It looks as if there are about three different things being asked. The original attendee wanted to know how to blend the training. The Big Question was about supporting new managers. And now you are saying that there is a pent-up feeling to make management training more effective.

My original comment only applied to the "Big Question." And to blend something effectively, I believe you have to know many of the particulars. I don't really believe there is a "pent-up demand" (at least in general) to make management training more effective simply because of the high-percentage of resources that it already absorbs.

But if you really want to make it more effective, then concentrate on coaching and team training. I'm going to break management training into four layers - executive, upper-management, management, and supervisors. While you want to give all four levels both coaching and team training, you want to do it at different portions or ratios. The top levels should get the most coaching, while the lower levels should get the most team training.

And as far as team training -- the most effective team training is "cross training." And in the case of managers, it should be done with other departments so that they can effectively and efficiently learn how to make the products and services "flow" across the various system and process levels.

Anonymous said...

Someone was curious where I got- "proven effectiveness" and "clear market acceptance" from. Well I could say just one word to answer that: "google"... But really I just wrote it to inspire debate and generate more feed back. A "troll's" art to be sure...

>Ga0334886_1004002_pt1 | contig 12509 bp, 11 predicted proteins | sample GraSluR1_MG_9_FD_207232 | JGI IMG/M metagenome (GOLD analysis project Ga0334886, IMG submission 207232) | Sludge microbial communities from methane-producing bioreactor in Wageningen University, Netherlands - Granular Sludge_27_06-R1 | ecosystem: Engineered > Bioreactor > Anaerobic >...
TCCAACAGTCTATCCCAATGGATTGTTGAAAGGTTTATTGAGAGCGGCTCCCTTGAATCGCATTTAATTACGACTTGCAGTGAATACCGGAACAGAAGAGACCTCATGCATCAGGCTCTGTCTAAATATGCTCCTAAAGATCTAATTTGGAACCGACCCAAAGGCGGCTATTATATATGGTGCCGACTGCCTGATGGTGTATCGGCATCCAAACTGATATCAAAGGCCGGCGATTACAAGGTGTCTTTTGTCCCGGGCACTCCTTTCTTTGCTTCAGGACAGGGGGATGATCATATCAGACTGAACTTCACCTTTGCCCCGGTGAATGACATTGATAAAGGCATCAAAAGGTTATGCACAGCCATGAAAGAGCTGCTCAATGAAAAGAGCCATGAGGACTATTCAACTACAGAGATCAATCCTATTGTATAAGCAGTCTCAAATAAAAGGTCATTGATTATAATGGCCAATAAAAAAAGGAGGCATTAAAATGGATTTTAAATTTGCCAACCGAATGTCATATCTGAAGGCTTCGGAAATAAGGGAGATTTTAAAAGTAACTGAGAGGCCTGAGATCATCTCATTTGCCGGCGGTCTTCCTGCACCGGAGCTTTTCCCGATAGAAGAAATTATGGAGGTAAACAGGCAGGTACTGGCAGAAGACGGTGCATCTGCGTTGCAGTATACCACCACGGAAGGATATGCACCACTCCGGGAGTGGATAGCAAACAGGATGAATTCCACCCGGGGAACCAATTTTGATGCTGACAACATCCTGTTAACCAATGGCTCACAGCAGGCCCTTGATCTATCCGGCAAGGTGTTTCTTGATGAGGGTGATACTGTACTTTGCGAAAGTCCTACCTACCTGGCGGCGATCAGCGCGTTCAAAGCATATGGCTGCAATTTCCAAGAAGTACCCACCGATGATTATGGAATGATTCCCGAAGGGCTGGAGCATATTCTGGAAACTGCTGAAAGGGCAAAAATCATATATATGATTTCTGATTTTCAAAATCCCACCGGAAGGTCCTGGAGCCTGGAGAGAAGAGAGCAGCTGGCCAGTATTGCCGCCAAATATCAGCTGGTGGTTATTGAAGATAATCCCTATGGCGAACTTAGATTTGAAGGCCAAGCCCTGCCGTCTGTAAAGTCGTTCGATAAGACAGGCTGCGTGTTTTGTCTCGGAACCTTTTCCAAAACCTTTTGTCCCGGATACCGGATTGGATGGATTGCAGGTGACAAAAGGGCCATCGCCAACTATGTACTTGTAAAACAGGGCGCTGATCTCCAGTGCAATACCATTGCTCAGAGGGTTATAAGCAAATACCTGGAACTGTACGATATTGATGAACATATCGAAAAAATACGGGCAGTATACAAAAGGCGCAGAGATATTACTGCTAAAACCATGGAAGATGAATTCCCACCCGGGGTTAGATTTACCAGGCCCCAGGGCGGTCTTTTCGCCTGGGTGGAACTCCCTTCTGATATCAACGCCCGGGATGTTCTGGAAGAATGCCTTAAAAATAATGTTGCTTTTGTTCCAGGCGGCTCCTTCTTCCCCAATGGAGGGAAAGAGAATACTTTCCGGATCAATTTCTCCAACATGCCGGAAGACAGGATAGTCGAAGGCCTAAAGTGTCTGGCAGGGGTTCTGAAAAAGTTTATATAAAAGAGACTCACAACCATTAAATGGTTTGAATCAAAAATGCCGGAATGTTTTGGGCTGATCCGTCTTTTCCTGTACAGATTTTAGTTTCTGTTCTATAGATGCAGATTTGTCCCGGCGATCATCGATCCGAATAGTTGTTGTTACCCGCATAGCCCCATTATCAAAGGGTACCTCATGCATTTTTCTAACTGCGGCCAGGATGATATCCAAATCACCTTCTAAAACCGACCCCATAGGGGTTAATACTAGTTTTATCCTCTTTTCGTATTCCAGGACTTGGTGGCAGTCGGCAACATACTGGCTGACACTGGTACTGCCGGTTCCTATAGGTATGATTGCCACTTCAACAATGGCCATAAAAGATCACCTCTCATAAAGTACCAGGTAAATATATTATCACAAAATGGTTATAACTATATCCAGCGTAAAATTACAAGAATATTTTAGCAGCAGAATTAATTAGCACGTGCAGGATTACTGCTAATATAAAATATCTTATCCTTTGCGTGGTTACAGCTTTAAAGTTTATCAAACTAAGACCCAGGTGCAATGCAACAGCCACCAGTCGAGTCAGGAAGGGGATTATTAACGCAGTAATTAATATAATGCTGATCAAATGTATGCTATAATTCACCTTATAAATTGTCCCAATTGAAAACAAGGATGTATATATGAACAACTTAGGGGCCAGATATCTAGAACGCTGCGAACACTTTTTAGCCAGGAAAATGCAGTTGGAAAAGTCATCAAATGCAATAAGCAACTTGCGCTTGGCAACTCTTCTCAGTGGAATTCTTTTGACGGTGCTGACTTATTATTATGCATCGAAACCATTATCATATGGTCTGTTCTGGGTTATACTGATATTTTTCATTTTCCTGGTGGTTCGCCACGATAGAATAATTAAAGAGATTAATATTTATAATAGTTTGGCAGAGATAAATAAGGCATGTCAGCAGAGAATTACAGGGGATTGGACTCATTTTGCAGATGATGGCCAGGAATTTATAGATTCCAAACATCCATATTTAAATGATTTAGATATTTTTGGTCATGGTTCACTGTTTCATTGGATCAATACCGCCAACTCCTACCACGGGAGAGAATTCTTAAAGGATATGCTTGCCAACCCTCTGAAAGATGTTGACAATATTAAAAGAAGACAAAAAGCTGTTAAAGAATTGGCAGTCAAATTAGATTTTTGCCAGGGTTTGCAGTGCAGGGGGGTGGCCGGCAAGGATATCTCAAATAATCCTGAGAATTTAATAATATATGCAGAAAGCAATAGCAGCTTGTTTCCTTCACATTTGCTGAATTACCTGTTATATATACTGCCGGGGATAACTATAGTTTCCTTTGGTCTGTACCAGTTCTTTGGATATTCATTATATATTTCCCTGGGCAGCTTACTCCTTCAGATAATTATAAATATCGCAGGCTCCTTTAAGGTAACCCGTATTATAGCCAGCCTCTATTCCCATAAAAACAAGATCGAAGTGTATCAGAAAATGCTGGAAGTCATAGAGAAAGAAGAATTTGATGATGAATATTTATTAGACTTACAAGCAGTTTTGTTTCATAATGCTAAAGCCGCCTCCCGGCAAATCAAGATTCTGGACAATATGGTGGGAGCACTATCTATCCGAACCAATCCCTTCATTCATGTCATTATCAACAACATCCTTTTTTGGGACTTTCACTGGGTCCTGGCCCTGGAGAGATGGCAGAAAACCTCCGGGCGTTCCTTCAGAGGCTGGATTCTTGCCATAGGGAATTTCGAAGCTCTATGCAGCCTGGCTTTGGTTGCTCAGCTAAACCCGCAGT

Anonymous said...

What's the big deal with new managers? What about new CEOs? Or new technicians? Or new presidents of countries? Are they crippled that they need support? If it's learning that we are talking about, the responsibility lies with the one who wants to learn. And those who are interested in learning will learn in whichever environment through whatever means. But if it's teaching that we are talking about (or the management self-interest to arm them with a certain type of knowledge), then that's a different question.

Michele Eby said...

Some of the articles I write for my company's blog are geared toward new trainers, so that's the approach I took when I wrote a response this month (to be posted soon).

Not a controversial question. Perhaps even a bit basic. But, valuable nonetheless.

Not all questions will appeal to everyone all of the time, and that's okay. And, I too agree with Jay... one data point does not make a trend.

Eric said...

all blog

Anonymous said...

The question didn't really speak to me. I don't feel that I really have anything to offer as a good response to this month's question.